table.  When using exportfs -a,  all  exports  listed  in  /etc/exports  and  files  under
       /etc/exports.d  are added to /var/lib/nfs/etab.  The kernel's export table is also updated
       as needed.

       The host:/path argument specifies a local directory to export, along with  the  client  or
       clients  who  are  permitted  to access it.  See exports(5) for a description of supported
       options and access list formats.  To export a  directory  to  the  world,  simply  specify

       The  export options for a particular host/directory pair derive from several sources.  The
       default export options are sync,ro,root_squash,wdelay.  These can be overridden by entries
       in /etc/exports or files under /etc/exports.d.

       A  system  administrator may override options from these sources using the -o command-line
       option on exportfs.  This option takes a comma-separated  list  of  options  in  the  same
       fashion  as  one  would specify them in /etc/exports.  In this way exportfs can be used to
       modify the export options of an already exported directory.

   Unexporting Directories
       The third synopsis shows how to unexport  a  currently  exported  directory.   When  using
       exportfs  -ua,  all entries listed in /var/lib/nfs/etab are removed from the kernel export
       tables, and the file is cleared. This effectively shuts down all NFS activity.

       To remove an export, specify a host:/path pair. This  deletes  the  specified  entry  from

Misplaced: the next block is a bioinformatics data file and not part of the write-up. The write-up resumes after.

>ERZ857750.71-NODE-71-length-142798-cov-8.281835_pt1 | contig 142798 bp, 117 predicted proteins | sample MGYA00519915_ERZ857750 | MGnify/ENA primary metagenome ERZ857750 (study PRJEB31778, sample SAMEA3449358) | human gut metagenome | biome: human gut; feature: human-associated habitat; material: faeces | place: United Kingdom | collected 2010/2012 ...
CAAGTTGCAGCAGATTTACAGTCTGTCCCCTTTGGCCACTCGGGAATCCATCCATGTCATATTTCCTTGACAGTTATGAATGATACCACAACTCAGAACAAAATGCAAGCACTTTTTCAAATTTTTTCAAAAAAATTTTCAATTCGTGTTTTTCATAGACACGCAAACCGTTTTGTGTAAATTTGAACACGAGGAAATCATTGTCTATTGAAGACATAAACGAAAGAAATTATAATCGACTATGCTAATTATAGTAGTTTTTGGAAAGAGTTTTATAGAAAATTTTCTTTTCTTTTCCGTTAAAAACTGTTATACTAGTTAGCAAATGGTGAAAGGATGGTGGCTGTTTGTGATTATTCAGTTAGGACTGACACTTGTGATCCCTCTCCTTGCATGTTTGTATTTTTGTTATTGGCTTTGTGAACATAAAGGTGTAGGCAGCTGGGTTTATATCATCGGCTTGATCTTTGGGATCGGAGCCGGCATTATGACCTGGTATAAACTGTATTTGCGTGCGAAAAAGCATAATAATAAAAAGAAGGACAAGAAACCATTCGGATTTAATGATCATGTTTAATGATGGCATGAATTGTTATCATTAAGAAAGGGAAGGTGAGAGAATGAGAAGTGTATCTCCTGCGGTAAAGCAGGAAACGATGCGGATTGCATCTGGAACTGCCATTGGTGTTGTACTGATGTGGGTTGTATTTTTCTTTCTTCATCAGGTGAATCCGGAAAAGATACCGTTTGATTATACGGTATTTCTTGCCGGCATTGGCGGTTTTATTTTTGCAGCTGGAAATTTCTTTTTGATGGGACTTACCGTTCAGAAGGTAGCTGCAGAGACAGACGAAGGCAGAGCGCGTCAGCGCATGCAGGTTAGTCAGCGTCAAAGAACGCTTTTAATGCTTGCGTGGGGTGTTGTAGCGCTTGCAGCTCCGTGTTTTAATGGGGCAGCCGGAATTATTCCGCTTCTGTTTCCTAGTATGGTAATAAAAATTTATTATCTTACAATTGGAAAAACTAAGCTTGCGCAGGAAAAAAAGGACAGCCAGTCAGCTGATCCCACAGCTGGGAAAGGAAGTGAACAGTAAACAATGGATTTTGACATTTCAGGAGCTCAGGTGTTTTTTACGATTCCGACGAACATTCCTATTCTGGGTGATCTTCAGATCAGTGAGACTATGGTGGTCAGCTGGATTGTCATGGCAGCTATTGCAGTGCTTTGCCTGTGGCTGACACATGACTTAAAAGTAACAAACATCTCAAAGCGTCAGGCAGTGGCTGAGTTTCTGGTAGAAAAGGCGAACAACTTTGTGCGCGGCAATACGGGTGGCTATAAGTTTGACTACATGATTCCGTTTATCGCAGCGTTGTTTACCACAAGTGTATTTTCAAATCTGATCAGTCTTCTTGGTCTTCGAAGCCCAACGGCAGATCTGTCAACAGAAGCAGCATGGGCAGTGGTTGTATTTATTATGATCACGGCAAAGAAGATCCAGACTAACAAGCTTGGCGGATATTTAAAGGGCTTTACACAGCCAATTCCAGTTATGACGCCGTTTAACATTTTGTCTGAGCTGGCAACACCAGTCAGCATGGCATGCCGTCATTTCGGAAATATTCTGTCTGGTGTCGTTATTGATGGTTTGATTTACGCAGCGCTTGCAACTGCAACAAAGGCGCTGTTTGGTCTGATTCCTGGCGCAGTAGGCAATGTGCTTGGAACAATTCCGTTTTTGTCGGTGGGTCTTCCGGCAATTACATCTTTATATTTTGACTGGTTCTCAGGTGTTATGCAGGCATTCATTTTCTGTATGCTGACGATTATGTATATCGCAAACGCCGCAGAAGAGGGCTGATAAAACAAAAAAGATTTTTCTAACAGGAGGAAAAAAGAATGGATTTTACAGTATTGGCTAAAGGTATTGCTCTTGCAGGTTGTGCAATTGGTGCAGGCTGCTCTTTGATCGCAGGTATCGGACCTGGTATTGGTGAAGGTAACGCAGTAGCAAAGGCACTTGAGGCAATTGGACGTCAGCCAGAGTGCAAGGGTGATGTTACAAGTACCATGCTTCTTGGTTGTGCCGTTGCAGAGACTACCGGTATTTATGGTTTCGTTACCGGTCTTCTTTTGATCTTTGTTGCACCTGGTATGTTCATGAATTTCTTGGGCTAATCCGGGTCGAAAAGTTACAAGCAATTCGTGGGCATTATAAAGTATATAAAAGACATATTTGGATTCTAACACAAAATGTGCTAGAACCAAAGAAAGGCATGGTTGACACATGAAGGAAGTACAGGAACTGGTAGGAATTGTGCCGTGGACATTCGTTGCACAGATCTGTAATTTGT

/var/lib/nfs/etab and removes the corresponding kernel entry (if any).

   Dumping the Export Table
       Invoking exportfs without options shows the current list of exported file systems.  Adding
       the -v option causes exportfs to display the export options for each export.


       The following adds all directories listed in /etc/exports and files  under  /etc/exports.d
       to /var/lib/nfs/etab and pushes the resulting export entries into the kernel:

       # exportfs -a

       To  export  the /usr/tmp directory to host django, allowing insecure file locking requests
       from clients:

       # exportfs -o insecure_locks django:/usr/tmp

       To unexport the /usr/tmp directory:

       # exportfs -u django:/usr/tmp

       To unexport all exports listed in /etc/exports and files under /etc/exports.d:

       # exportfs -au


       Exporting to IP networks or DNS and NIS domains does not enable clients from these  groups
       to  access  NFS immediately.  Rather, these sorts of exports are hints to rpc.mountd(8) to
       grant any mount requests from these clients.  This is usually not a problem,  because  any
       existing mounts are preserved in rmtab across reboots.

       When  unexporting  a network or domain entry, any current exports to members of this group
       will be checked against the remaining valid exports and if they themselves are  no  longer
       valid they will be removed.


       /etc/exports             input  file  listing  exports, export options, and access control

       /etc/exports.d           directory where extra input files are stored.  Note:  only  files
                                that end with .exports are used.

       /var/lib/nfs/etab        master table of exports

       /var/lib/nfs/rmtab       table of clients accessing server's exports


       exports(5), rpc.mountd(8), netgroup(5)


       Olaf Kirch <>
       Neil Brown <>

                                         31 December 2009                             exportfs(8)